Part 2 of ‘The Return of the Missionary’ Series
Excitement and Disorientation.
Ending a mission can be challenging, and it is not unusual for missionaries to feel disoriented and a little lost. Often they are physically and emotionally tired and looking forward to a few days to sleep in, visit with friends, and do nothing. Parents rightfully expect children to come home from a mission with new maturity, skills, motivation, and discipline, and may be dismayed to see them sitting around playing video games in their pajamas. Try to remember that missionaries have worked 60+ hour weeks for months and years with no weekends off and no vacations, and outside of these work hours they were expected to study, plan, keep up an apartment, and help companions. They need a little time to rest, to learn to be a “normal” person again, and to integrate their new self with their old environment. At the other extreme, they may be quite judgmental of the family, overly idealistic in standards, and not want to let go of mission patterns. This is certainly not all bad! Don’t get defensive, and don’t tease – just be kind and patient. Make sure they have some kind of personal space, especially if they won’t get their old room back. They also need some non-missionary clothes, books, music, and activities that gradually reintroduce them to normal life. Ask about their plans, interests, and needs in a supportive, non-judgmental way. Listen, learn, be patient, and remember: They won’t stay in this “lost” phase forever.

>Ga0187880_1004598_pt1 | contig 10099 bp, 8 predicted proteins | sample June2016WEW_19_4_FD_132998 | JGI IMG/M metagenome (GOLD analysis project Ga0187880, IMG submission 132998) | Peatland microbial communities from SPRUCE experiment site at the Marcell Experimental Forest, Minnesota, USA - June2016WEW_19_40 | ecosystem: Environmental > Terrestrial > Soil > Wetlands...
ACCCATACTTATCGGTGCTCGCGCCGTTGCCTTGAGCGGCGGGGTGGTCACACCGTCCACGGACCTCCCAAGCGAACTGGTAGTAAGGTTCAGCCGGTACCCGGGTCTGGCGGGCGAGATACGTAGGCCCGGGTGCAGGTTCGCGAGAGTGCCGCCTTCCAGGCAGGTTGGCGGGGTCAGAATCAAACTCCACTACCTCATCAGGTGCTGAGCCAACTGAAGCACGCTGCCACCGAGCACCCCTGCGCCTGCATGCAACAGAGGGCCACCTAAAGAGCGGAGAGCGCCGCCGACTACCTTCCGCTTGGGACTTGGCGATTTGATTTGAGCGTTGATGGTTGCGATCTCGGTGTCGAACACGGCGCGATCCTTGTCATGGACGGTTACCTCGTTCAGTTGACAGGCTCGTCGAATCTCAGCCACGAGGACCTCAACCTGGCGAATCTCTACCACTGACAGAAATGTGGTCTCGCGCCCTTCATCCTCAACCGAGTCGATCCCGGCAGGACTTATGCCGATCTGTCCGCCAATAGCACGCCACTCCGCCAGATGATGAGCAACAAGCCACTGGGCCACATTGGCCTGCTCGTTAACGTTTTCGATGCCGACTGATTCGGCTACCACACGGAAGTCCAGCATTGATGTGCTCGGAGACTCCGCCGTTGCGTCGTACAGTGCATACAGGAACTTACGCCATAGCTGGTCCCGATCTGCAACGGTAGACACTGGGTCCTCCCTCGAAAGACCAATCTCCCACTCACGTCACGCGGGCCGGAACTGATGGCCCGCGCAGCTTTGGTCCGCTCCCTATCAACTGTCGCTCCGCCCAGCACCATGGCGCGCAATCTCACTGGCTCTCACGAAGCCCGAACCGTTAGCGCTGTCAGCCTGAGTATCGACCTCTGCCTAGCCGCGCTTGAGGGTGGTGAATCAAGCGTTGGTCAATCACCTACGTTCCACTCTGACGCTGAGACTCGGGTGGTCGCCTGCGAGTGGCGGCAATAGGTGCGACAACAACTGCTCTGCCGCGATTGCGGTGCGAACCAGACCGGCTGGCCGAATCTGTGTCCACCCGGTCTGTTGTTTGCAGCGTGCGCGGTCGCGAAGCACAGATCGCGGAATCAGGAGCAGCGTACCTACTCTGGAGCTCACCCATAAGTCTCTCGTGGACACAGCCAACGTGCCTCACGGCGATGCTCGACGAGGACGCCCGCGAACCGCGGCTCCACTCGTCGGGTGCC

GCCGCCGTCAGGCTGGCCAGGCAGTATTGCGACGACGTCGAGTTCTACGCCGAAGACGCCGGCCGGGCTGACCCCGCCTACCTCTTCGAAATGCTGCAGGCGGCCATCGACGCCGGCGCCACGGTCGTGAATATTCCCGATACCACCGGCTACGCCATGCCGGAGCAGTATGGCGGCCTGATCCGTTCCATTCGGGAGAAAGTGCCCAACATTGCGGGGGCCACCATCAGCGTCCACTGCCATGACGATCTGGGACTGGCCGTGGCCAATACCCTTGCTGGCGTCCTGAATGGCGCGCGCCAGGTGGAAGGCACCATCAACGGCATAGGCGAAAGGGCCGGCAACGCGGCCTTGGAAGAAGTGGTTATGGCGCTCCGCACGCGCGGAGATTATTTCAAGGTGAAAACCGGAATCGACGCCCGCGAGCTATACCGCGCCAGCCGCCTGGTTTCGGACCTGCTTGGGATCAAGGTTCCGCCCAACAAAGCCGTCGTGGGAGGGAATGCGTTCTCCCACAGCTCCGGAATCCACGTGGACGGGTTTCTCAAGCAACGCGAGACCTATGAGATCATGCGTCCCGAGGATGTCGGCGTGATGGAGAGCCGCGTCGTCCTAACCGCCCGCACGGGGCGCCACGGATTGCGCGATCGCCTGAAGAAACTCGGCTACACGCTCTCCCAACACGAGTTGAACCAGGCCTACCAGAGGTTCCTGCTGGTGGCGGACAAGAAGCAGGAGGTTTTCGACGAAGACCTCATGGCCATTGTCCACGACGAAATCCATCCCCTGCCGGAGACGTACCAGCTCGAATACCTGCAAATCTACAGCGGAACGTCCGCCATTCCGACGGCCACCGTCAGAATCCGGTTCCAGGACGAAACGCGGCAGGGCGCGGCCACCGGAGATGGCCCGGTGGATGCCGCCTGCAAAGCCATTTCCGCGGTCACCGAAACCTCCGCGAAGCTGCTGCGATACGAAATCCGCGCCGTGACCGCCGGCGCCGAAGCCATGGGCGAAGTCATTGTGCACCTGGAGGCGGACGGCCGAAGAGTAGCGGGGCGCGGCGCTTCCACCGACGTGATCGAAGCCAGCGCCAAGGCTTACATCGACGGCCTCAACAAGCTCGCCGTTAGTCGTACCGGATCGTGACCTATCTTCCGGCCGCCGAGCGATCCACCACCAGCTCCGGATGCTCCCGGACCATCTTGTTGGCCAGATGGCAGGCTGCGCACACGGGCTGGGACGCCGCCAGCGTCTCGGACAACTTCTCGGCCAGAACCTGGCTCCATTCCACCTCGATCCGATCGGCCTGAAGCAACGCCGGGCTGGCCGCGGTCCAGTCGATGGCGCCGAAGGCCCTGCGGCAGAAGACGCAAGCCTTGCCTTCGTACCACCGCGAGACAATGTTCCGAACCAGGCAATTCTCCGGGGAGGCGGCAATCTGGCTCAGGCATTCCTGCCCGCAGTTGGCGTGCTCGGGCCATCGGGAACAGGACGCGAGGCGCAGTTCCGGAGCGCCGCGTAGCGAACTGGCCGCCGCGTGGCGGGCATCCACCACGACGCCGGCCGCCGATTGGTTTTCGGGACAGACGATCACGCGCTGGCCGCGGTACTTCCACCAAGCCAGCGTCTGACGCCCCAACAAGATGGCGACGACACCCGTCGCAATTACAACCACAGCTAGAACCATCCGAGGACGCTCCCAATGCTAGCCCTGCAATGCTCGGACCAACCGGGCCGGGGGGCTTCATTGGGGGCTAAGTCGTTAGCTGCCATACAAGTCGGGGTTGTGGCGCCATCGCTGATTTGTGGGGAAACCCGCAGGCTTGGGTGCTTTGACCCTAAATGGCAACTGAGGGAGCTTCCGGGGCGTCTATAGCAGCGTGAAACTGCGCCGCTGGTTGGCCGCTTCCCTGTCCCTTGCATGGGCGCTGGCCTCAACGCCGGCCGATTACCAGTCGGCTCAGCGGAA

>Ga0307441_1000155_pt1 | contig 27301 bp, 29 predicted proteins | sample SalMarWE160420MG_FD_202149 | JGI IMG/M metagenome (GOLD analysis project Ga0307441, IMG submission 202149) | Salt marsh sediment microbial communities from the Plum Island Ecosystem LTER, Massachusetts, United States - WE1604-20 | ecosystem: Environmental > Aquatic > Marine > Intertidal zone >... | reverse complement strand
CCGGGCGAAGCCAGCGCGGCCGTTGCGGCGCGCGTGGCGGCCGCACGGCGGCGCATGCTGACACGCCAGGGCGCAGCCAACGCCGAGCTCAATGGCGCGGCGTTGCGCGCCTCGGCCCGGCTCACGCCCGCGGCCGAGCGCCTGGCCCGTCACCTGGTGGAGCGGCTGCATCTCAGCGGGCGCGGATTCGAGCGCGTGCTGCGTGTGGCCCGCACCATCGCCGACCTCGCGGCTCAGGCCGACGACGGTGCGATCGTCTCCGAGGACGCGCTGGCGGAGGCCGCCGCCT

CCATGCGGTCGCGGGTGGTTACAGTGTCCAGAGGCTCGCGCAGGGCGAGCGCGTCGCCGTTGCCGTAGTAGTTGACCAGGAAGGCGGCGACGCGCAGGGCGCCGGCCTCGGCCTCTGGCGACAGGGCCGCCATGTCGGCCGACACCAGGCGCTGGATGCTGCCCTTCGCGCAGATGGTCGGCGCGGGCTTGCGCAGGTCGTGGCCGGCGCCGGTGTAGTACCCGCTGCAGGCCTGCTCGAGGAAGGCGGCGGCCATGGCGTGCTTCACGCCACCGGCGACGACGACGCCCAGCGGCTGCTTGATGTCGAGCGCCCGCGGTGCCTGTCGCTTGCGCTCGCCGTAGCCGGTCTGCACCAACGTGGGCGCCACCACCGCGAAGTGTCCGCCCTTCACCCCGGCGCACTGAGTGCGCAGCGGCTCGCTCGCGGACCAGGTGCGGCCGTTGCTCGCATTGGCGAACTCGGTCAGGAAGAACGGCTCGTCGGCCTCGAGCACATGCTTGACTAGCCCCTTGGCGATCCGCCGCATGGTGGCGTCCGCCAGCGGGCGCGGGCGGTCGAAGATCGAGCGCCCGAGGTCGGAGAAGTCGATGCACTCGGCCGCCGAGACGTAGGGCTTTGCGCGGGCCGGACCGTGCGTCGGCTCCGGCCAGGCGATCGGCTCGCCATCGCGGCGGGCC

What do I think?
Even tho’ a missionary has been living in the world, their world is one wholly dedicated to the service of the Lord and other’s. Just like being wrapped in a clear bubble – still seeing the world around them for 18 months or two years but free from its influences. On return, that bubble is popped and suddenly you are breathing the same air as everyone else. It takes time to re-explore it and find your place within it.
As a return missionary I think I fit Dave and Wendy’s description perfectly. One of the hardest parts of serving a mission for me was the first 3 months after I returned. I felt very disoriented and a little lost. I remember being excited to come home and begin the next phase of my life, but I really didn’t expect it to be quite so hard to adjust to a new kind of routine (well actually no routine).
The regiment of mission life didn’t exist any more, and in a lot of ways I felt a lack of purpose. I was really grateful for parents who were very patient with me; who didn’t pressure me to be something I wasn’t ready to be.
Many of my friends had moved on – married, moved away, or simply made new friends. I remember one time, not long after reconnecting with my best friend, how she complained that I talked too much about my mission and wondered if I had anything better to talk about. I was devastated. The one person I thought would understand had just impatiently brushed me off.
I must also admit that I had thought, and mentioned once or twice, about how my family needed to up their act in terms of living the gospel. I’m pretty sure there were a few raised eyebrows behind my back…but glad to say that they never seemed to take offense at it.
1. Do you have any expectations for your missionary when he/she gets home?
2. Have you discussed as a family how you are going to assist your missionary to integrate their ‘new self with their old environment’?
3. Do you have an experience that you would like to share here of how you assisted your returned missionary to settle back into life?
**Part 3 will explore the ‘Need for Structure’ soon after returning home.